407. But a woman who has been pregnant two months or more, an ascetic, a hermit in the forest, and Brahmanas who are students of the Veda, shall not be made to pay toll at a ferry.
408. Whatever may be damaged in a boat by the fault of the boatmen, that shall be made good by the boatmen collectively, (each paying) his share.
409. This decision in suits (brought) by passengers (holds good only) in case the boatmen are culpably negligent on the water; in the case of (an accident) caused by (the will of) the gods, no fine can be (inflicted on them).
410. (The king) should order a Vaisya to trade, to lend money, to cultivate the land, or to tend cattle, and a Sudra to serve the twice-born castes
411. (Some wealthy) Brahmana shall compassionately support both a Kshatriya and a Vaisya, if they are distressed for a livelihood, employing them on work (which is suitable for) their (castes).
412. But a Brahmana who, because he is powerful, out of greed makes initiated (men of the) twice-born (castes) against their will do the work of slaves, shall be fined by the king six hundred (panas).
413. But a Sudra, whether bought or unbought, he may compel to do servile work; for he was created by the Self-existent (Svayambhu) to be the slave of a Brahmana.
414. A Sudra, though emancipated by his master, is not released from servitude; since that is innate in him, who can set him free from it?
415. There are slaves of seven kinds, (viz.) he who is made a captive under a standard, he who serves for his daily food, he who is born in the house, he who is bought and he who is given, he who is inherited from ancestors, and he who is enslaved by way of punishment.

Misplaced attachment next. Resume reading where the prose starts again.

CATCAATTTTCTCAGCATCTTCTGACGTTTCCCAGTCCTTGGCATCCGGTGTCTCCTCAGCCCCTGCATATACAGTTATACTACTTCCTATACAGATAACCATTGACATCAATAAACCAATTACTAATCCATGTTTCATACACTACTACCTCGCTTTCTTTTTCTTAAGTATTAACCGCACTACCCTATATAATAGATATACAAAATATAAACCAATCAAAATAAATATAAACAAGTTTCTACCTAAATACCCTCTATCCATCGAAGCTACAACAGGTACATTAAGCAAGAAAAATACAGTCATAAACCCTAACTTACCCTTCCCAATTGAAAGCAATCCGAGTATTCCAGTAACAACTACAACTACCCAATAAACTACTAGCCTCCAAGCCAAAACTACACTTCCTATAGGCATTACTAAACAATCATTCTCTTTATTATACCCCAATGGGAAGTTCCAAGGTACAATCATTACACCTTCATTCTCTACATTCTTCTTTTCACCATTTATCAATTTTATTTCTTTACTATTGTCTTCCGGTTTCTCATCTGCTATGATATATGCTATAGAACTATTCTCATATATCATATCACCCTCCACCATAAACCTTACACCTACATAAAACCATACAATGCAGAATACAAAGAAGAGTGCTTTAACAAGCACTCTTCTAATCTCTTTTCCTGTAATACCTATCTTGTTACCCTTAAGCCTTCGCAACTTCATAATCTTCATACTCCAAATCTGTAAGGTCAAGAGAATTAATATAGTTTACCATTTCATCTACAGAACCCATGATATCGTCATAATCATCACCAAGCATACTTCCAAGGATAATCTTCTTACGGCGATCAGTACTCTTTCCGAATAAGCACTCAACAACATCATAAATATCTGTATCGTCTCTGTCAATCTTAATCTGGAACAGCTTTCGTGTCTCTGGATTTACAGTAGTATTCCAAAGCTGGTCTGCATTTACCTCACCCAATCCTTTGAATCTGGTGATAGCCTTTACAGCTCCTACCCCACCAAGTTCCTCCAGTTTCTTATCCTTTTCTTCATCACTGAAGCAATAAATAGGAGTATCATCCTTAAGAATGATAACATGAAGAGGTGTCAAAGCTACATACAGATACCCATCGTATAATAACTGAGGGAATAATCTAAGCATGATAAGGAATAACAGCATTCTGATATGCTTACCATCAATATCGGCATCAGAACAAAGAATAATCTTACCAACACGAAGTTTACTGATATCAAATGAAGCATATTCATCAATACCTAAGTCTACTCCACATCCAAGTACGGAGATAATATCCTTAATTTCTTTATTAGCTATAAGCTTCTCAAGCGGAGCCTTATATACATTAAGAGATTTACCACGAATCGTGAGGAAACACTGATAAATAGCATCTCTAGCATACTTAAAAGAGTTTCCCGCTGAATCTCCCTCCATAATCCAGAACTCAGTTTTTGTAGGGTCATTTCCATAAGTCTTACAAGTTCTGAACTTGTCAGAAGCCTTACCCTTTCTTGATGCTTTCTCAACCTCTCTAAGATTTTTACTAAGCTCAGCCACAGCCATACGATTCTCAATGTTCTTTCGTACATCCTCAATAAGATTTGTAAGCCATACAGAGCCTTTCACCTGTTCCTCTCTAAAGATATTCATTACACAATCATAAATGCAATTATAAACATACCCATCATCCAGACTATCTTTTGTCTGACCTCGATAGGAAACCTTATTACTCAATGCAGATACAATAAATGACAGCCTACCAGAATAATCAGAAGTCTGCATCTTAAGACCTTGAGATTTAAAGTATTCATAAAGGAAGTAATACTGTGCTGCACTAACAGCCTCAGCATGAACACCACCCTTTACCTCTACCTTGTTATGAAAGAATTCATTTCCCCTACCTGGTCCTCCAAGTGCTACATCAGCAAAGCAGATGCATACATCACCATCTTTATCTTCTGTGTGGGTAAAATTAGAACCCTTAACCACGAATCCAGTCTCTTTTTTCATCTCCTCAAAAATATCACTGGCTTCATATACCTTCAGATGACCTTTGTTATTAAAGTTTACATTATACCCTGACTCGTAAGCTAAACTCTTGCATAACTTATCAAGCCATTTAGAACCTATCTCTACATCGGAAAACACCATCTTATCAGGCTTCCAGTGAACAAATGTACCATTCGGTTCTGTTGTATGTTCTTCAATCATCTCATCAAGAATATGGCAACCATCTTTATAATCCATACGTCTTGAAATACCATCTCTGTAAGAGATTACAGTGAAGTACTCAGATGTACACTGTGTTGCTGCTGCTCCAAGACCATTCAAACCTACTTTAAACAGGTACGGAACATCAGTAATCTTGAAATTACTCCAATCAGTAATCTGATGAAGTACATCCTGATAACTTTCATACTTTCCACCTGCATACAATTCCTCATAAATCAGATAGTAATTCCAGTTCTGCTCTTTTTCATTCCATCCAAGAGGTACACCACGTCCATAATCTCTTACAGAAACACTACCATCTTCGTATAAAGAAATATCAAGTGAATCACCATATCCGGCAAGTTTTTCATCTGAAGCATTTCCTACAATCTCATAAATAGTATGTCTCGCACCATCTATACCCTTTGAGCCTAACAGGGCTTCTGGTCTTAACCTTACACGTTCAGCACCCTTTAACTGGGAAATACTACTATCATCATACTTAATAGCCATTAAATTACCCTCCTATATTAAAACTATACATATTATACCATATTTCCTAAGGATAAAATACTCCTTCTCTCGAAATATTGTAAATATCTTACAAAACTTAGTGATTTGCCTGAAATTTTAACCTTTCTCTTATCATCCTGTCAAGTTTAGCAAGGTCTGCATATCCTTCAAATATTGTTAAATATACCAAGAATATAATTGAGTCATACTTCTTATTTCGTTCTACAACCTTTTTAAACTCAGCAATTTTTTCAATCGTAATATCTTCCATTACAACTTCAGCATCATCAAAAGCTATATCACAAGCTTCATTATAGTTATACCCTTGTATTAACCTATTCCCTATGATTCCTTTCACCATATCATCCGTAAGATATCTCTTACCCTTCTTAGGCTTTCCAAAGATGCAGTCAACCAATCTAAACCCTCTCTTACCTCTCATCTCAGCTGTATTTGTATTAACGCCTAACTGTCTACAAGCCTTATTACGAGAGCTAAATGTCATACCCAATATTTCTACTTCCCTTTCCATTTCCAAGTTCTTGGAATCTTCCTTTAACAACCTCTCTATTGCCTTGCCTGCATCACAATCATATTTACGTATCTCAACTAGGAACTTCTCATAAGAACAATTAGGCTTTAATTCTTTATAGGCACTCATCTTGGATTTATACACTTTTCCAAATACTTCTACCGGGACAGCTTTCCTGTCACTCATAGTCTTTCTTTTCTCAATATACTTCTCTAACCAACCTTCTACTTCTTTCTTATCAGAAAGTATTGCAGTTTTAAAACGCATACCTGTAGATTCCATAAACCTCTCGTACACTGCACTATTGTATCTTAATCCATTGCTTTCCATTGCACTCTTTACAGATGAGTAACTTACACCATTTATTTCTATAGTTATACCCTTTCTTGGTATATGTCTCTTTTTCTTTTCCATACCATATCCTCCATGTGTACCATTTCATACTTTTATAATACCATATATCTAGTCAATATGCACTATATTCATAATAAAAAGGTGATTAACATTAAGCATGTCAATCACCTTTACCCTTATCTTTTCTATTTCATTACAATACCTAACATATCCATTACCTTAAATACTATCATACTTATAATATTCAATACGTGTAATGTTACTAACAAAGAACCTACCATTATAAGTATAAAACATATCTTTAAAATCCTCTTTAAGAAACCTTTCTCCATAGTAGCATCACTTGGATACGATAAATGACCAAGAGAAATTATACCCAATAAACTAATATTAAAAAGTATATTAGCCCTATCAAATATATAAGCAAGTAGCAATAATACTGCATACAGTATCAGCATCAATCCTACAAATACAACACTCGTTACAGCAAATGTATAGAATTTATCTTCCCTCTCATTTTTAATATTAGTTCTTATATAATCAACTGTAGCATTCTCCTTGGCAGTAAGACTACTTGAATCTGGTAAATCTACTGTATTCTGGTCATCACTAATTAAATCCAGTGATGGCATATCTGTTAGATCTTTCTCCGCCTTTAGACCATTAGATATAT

416. A wife, a son, and a slave, these three are declared to have no property; the wealth which they earn is (acquired) for him to whom they belong.
417. A Brahmana may confidently seize the goods of (his) Sudra (slave); for, as that (slave) can have no property, his master may take his possessions.
418. (The king) should carefully compel Vaisyas and Sudra to perform the work (prescribed) for them; for if these two (castes) swerved from their duties, they would throw this (whole) world into confusion.
419. Let him daily look after the completion of his undertakings, his beasts of burden, and carriages, (the collection of) his revenues and the disbursements, his mines and his treasury.
420. A king who thus brings to a conclusion. all the legal business enumerated above, and removes all sin, reaches the highest state (of bliss).
1. I will now propound the eternal laws for a husband and his wife who keep to the path of duty, whether they be united or separated.
2. Day and night woman must be kept in dependence by the males (of) their (families), and, if they attach themselves to sensual enjoyments, they must be kept under one's control.
3. Her father protects (her) in childhood, her husband protects (her) in youth, and her sons protect (her) in old age; a woman is never fit for independence.